Third project i discovered at the RCA Summer Show. This one was developed at Platform 13, part of the Design Products Department and mentored by Onkar Kular and Sebastien Noel.


Platform 13 is by far the most interesting of all Design Products platforms for me. Hopefully, the projects i'm going to blog in the next few days will demonstrate why i find their work so relevant and surprising. Here's the blurb from their website: Platform 13 starts from the premise that our current global society, with its prevailing techno-political system, faces challenges of an unprecedented scale. We are asking ourselves how Design can contribute to alternative models of living and production by engaging with, commenting on, and addressing issues currently beyond the usual scope of design - political, social, technological or ecological.

Before i proceed with the text about Benjamin Newland's Nomadic Sound Systems, i'll invite you to watch the video of the performance:

The wireless wearable sound system frees electronic music from the restraints of immovable equipment, opening up possibilities for mobile performance and new forms of audience participation.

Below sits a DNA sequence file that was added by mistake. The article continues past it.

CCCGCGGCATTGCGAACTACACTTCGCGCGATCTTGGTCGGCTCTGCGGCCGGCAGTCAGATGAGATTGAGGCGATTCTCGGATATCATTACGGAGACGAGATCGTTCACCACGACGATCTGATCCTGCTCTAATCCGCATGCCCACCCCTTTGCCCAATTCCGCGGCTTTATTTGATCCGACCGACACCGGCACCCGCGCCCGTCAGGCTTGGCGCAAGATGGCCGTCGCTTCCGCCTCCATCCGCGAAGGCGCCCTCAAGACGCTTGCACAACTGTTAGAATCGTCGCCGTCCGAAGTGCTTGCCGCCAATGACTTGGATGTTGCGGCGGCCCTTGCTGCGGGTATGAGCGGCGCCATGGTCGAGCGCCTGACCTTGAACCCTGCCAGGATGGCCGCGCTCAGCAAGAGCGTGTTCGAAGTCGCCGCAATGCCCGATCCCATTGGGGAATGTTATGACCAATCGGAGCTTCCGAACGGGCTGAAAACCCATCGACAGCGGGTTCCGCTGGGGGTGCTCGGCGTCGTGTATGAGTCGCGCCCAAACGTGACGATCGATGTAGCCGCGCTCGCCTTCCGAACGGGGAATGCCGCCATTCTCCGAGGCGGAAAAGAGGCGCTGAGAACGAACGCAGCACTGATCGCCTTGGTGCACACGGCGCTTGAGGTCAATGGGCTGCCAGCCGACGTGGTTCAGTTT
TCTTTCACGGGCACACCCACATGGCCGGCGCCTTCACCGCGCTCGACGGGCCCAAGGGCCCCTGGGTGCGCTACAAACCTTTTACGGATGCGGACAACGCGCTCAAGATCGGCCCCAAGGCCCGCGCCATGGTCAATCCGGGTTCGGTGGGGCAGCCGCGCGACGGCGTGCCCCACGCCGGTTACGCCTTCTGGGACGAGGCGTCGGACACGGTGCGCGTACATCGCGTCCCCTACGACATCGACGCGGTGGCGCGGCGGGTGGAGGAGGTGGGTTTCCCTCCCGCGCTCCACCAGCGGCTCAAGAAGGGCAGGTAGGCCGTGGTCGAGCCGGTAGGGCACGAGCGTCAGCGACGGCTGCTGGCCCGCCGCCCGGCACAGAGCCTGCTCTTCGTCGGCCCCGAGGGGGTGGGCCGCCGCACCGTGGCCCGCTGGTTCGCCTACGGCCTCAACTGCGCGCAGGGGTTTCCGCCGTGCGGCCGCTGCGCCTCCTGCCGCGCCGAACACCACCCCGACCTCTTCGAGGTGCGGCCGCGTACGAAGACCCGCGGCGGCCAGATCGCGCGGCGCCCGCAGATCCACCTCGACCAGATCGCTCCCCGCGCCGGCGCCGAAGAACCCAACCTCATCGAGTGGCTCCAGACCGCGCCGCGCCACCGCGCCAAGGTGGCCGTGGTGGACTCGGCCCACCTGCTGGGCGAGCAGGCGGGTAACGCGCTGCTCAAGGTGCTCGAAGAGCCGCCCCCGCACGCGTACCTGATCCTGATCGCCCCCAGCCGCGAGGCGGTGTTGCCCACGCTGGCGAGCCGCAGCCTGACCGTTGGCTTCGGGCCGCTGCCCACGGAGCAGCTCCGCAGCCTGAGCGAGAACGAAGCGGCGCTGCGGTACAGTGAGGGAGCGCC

The NSS enables musicians to fully engage with the space and experiment with human analogue surround sound, moving speakers around the audience, setting up surprises in the halls and corridors and creating site specific musical journeys in the process.



What i found most generous and smart in Benjamin's approach is that he doesn't see himself as the ultimate performer and controller of the NSS. He's rather put it in the hands of talented and creative musicians who would make the most of the possibilities offered by his project.


Benjamin gave me more details about his plans when we met at RCA and during a more recent online conversation:

I see the project as having 3 key directions which can be pushed it further.

The first is in terms of performance. I would like to work with musicians and DJs who can make use of the new set of possibilities provided by the system, to make specific music and performances. The NSS puts a human in control of each element of the sound system and allows them to move individually or as a group so you can use choreography to mix sound spatially and travel through space. Currently, sound is broadcast from a single band leader and participants have control over their location and volume, but in future we will be able to let them shape the sound they are producing, and if we can network the system with MIDI control, they could play each component like an instrument.

The second direction is about spontaneity and flexibility. The NSS can be used for unplanned and impromptu events which opens up the possibility to use the psychological and emotional influence of sound and music, to change behaviour.

Lastly, I think the wireless speakers can be used informally to socialise the consumption of music, outside ipods and club culture. Several of designs are suitable as open source designs where people can download them, adapt, and make them for themselves. It would be great to create a culture of sound system modification and display, much like modified car culture.